Parents/primary caregivers of infants born ≤ 33 weeks gestation were invited to participate. Participants were excluded if: (1) the parent was not English literate, < 18 years of age, or had no smart phone or tablet access; or (2) the infant had a life-threatening congenital anomaly or was receiving palliative care. Parents received up to $50 in gift cards for completion of study surveys. The study was approved by the institutional review board at each site and written informed consent was obtained from all participants . Due to the small number of fathers who enrolled in the study (n = 16) and provided data for the post-discharge mental health measures (n = 9), fathers were excluded from this analysis.
Parents of current and former NICU patients and NICU healthcare professionals were extensively involved in the design of the trial and the adaptation of the FICare intervention to the local settings. Parents also co-designed and pilot-tested a mobile app for parents. Details of the FCC and mFICare interventions are provided elsewhere . Briefly, parents/infants enrolled in the FCC cohort received the usual FCC provided in that NICU, including a supportive physical and interpersonal environment to encourage parents to spend extended periods in the NICU with their infant. Participants also received instruction on using We3health™ Tracker, an app designed for the FCC cohort to document time spent with their infant, document learning needs and skills acquisition, and a free text and photo journal for capturing their experiences and feelings. Parents in the mFICare cohort received all the supports and services of the FCC cohort. In addition, they were offered parent group education classes 2–5 times per week; training, encouragement, and an expanded role in direct infant caregiving (excluding ventilation management, intravenous fluid or intravenous medication administration); participation in weekday rounds; peer mentorship and an expanded version of the We3health™ app designed for the mFICare group.
The first cohort of enrolled parents received usual FCC. Then recruitment was paused for mFICare training of NICU staff and parent mentors. Once approximately 80% of each NICU’s staff received training, the second cohort of parent/infant dyads was enrolled and received mFICare.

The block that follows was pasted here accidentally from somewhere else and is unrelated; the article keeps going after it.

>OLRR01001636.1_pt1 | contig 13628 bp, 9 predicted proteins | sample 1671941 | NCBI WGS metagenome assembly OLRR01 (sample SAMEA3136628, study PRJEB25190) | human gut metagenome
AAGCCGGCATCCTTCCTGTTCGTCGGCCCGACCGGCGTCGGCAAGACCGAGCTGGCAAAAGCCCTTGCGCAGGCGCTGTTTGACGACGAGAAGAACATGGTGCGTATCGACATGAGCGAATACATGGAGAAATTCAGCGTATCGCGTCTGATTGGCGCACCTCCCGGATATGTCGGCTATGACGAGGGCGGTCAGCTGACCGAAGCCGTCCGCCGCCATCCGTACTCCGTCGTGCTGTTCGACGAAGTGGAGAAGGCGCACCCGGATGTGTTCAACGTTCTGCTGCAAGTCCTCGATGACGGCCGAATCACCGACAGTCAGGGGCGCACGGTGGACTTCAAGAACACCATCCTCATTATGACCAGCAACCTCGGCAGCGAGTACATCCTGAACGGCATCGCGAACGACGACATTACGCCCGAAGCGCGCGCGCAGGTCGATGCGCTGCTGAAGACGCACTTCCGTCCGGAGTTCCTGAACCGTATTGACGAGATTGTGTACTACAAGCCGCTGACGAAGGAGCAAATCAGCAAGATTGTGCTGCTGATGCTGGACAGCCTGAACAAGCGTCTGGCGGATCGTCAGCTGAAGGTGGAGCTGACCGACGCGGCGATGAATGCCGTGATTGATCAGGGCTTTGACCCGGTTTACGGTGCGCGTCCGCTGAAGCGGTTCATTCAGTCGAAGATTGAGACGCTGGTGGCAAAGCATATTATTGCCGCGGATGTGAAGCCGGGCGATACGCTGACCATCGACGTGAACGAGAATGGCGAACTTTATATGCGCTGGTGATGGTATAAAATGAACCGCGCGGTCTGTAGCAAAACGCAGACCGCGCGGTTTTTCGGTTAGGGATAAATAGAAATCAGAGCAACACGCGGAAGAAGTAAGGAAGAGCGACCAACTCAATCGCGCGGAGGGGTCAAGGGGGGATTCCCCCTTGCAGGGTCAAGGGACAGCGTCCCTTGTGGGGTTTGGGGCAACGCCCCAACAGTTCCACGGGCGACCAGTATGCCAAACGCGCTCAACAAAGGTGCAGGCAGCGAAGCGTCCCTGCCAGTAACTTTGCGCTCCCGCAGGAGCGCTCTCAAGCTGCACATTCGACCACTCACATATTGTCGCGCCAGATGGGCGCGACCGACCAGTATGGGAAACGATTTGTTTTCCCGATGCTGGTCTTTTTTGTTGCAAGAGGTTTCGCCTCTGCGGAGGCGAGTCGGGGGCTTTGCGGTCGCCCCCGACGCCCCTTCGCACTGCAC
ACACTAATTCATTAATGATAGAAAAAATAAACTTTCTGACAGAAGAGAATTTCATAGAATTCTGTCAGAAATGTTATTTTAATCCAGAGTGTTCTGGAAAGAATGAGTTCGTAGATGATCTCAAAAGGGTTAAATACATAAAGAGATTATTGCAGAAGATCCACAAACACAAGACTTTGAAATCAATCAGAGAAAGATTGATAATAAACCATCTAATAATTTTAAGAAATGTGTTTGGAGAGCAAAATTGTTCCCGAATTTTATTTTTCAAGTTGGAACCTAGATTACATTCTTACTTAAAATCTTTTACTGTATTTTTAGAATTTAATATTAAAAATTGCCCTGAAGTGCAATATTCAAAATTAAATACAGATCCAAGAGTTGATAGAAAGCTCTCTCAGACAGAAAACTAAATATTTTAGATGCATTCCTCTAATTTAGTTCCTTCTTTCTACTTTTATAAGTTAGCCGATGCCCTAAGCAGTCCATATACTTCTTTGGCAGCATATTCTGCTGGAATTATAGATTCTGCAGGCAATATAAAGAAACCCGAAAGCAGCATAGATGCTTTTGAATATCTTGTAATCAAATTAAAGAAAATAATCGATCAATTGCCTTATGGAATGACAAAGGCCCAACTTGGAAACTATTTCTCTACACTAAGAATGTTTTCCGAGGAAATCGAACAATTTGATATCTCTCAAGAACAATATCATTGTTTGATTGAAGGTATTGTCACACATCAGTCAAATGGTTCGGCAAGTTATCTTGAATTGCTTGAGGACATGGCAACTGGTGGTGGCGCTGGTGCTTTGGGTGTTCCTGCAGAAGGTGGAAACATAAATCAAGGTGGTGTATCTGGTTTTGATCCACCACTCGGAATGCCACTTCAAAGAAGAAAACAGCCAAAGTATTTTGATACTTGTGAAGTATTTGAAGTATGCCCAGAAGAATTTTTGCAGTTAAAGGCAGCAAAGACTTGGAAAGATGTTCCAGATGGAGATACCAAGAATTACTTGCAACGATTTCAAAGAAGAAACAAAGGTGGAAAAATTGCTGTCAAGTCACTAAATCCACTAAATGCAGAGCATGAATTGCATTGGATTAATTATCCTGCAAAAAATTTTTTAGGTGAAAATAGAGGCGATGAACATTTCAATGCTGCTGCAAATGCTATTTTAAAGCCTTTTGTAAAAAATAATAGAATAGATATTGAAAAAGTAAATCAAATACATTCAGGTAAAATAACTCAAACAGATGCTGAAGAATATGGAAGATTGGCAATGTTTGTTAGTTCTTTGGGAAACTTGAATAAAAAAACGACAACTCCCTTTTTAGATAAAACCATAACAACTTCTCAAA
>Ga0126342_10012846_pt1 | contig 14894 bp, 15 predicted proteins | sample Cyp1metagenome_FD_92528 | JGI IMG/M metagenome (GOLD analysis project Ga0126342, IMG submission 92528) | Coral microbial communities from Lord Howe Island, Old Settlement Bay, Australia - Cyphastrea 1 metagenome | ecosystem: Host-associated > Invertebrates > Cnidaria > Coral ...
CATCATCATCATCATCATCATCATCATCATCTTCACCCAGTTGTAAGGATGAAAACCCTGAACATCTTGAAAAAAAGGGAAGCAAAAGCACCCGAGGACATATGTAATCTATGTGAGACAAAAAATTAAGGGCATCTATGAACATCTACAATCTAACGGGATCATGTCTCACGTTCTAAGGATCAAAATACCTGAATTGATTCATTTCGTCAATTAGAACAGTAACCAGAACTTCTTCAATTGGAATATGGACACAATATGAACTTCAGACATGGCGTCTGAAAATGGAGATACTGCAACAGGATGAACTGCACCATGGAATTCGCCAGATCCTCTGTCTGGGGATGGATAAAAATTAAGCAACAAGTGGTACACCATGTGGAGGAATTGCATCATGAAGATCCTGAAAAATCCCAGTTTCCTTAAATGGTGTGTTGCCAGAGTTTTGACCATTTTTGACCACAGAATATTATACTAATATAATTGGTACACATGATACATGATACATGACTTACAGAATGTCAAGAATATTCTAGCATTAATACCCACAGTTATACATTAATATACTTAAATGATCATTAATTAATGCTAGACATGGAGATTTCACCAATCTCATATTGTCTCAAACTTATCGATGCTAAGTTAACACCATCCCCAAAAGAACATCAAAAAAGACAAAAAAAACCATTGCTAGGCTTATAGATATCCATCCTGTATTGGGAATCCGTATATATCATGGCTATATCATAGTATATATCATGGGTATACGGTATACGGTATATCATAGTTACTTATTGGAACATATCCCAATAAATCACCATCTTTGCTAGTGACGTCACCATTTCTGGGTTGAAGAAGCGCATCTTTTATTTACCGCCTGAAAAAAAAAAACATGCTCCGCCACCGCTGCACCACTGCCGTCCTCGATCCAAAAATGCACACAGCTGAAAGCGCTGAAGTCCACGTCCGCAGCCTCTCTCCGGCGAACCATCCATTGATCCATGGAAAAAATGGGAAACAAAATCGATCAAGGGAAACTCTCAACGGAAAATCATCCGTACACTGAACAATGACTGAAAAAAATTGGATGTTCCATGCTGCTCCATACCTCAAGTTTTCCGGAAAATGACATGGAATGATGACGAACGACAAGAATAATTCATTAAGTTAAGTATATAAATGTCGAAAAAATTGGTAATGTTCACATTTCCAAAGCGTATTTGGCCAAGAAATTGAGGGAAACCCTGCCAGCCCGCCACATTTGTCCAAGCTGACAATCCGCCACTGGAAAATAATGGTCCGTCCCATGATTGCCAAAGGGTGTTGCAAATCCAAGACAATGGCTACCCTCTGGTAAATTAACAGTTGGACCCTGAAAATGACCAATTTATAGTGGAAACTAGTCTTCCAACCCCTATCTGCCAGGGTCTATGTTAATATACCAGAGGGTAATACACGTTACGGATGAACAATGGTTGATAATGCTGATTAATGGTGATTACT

The primary outcomes for this analysis were maternal symptoms of perinatal PTSD and depression measured at least three months after the infant’s NICU discharge. The Perinatal PTSD Questionnaire (PPQ)  was used to assess self-reported symptoms of PTSD related to the childbirth experience and postnatal period. The PPQ includes 14 questions scored 0–4, and scores of 19 or higher indicate clinically significant symptoms of PTSD. The PPQ has demonstrated good internal consistency and test-retest reliability  and convergent and discriminant validity .
Maternal depression was assessed by self-report using the Edinburgh Postnatal Depression Scale (EPDS) . The EPDS has well-established reliability and validity and is the most recommended screening tool for postpartum depression . The EPDS has 10 items, scored 0–3, with a total score range of 0–30. Scores of 10 to 12 indicate probable mild depression risk requiring monitoring and scores greater than 12 indicate major depressive disorder risk. We chose a cut off score of 10 or higher to capture the range of postpartum depression severity risk from mild to severe .
We examined four potential moderators of the intervention effect on PTSD or depression symptoms: GA at birth (i.e., did the intervention effect differ based on the infant’s GA at birth?); Infant age at enrollment (i.e., did the intervention effect differ based on when it was started after the baby’s birth?); Infant discharge on respiratory or feeding devices or monitoring equipment (i.e., did the intervention effect differ based on whether the infant was discharged on a medical device); and Parent stress (i.e., did the intervention effect differ based on the parents’ perceived NICU-related stress at study enrollment). The selected moderators have been shown in prior studies to influence PTSD or depression in mothers after their infant’s discharge from the NICU [25, 26]. Perceived NICU-related stress was measured at enrollment using the Parental Stressor Scale: NICU (PSS:NICU) . It includes 46 self-report items measuring parental stress related to four domains of the NICU experience. Each item is rated from 1 (not stressful at all) to 5 (extremely stressful), with higher scores indicating higher levels of stress. The PSS:NICU demonstrates good validity and reliability for parents of infants in NICU settings .
Additional sample characteristics were obtained from the infant medical record and parents surveys. Parents’ perception of the family-centeredness of NICU care they received was assessed near the time of discharge with the Digi Family-Centered Care-Parent Version (DigiFCC-P); scores range 1–7 with high scores indicating high perceived quality of FCC .
Analyses were performed using R v4.1  and Stata v14.2 (StataCorp LLC, College Station, TX). Descriptive statistics included frequencies for categorical variables and means with standard deviations for continuous variables. Variables were assessed for normality and transformed as appropriate. Group differences were assessed using Chi-square tests for categorical variables and independent t-tests for continuous variables. P-values < 0.05 were considered statistically significant for group comparisons of sample characteristics.
We tested for associations between PPQ and EPDS scores (log-transformed) and intervention group using a linear regression model. We first tested for main effects of the intervention. We adjusted for additional covariates using a hybrid approach, forcing in site, and then using a backwards stepwise regression to identify demographic and clinical covariates that contributed p < .1 to the final model.